By Dylan Kickham
February 23, 2016 at 12:00 PM EST
Wilson Webb
  • Movie

Before there was Carol, the 2015 film that scored Cate Blanchett and Rooney Mara Oscar nominations, there was The Price of Salt, a 1952 same-sex romance novel that Patricia Highsmith authored under the pseudonym Claire Morgan. For the 2015 Oscars, Carol‘s screenplay writer Phyllis Nagy is up for Best Adapted Screenplay for her work in translating Highsmith’s novel to film.

Much of Carol involves unspoken communication in glances and stares between Carol (Blanchett) and Therese (Mara), so it’s interesting to read the words behind this meaningful connection. Below are the most popular Kindle highlights from The Price of Salt:

  • “She had seen just now what she had only sensed before, that the whole world was ready to be their enemy, and suddenly what she and Carol had together seemed no longer love or anything happy but a monster between them, with each of them caught in a fist.”
  • “The music lived, but the world was dead. And the song would die one day, she thought, but how would the world come back to life? How would its salt come back?”
  • “I think friendships are the result of certain needs that can be completely hidden from both people, sometimes hidden forever.”
  • “Happiness was like a green vine spreading through her, stretching fine tendrils, bearing flowers through her flesh. She had a vision of a pale-white flower, shimmering as if seen in darkness, or through water. Why did people talk of heaven, she wondered.”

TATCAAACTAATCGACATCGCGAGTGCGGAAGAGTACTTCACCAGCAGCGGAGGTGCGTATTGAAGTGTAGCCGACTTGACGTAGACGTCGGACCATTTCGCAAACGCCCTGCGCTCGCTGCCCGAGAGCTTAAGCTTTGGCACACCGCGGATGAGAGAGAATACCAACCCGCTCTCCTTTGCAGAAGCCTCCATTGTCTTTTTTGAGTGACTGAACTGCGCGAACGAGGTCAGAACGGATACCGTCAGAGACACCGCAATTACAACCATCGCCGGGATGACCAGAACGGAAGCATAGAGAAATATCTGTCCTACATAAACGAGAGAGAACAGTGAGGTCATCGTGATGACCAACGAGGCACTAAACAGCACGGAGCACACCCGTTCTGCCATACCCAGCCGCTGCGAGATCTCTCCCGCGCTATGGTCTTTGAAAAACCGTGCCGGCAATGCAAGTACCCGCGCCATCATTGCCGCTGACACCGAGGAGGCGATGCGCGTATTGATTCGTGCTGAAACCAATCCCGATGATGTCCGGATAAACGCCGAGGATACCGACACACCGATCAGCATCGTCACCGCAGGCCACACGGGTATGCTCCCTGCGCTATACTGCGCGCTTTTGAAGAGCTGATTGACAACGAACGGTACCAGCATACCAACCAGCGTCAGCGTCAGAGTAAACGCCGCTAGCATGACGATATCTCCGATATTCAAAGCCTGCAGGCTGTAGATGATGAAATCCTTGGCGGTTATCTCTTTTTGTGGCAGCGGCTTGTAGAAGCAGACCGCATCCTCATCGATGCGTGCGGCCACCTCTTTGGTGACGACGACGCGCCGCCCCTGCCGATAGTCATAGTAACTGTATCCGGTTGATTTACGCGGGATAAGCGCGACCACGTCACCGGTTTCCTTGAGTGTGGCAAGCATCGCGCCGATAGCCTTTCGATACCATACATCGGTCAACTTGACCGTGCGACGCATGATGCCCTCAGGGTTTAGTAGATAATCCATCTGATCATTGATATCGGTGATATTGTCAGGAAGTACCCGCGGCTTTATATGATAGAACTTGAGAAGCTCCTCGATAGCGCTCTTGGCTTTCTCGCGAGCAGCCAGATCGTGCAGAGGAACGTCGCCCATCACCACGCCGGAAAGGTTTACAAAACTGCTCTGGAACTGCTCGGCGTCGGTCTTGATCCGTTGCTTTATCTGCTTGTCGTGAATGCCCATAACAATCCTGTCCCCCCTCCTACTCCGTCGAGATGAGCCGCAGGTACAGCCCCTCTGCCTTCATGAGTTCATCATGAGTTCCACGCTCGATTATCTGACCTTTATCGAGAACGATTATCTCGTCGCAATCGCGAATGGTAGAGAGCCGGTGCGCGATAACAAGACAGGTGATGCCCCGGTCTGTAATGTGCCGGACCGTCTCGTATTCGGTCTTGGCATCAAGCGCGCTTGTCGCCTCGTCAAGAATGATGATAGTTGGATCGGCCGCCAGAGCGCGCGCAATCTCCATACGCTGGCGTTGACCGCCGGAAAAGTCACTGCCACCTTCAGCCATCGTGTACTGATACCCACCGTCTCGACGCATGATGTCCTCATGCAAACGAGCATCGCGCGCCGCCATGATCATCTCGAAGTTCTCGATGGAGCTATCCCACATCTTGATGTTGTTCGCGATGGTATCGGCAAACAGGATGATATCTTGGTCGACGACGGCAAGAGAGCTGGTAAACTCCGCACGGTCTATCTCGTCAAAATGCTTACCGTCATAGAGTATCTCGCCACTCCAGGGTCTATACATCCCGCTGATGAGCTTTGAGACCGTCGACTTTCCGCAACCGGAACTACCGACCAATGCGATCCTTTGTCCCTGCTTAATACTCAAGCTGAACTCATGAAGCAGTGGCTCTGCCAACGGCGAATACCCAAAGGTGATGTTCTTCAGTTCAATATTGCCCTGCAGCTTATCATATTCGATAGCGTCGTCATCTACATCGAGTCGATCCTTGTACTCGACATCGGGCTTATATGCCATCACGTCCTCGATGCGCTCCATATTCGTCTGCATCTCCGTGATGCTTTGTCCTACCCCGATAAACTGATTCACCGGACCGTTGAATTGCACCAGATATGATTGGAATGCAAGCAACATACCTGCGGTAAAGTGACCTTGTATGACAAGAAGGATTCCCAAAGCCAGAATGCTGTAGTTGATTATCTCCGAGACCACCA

• “How was it possible to be afraid and in love, Therese thought. The two things did not go together. How was it possible to be afraid, when the two of them grew stronger together every day? And every night. Every night was different, and every morning. Together they possessed a miracle.”
  • “A world was born around her, like a bright forest with a million shimmering leaves.”
  • “Was life, were human relations like this always, Therese wondered. Never solid ground underfoot. Always like gravel, a little yielding, noisy so the whole world could hear, so one always listened, too, for the loud, harsh step of the intruder’s foot.”
  • “The rapport between two men or two women can be absolute and perfect, as it can never be between man and woman, and perhaps some people want just this, as others want that more shifting and uncertain thing that happens between men and women.”
  • “Their eyes met at the same instant, Therese glancing up from a box she was opening, and the woman just turning her head so she looked directly at Therese. She was tall and fair, her long figure graceful in the loose fur coat that she held open with a hand on her waist. Her eyes were gray, colorless, yet dominant as light or fire, and caught by them, Therese could not look away.”
  • “What was it to love someone, what was love exactly, and why did it end or not end? Those were the real questions, and who could answer them.”
  • 2015 movie
    • Movie
    • R
    • 118 minutes
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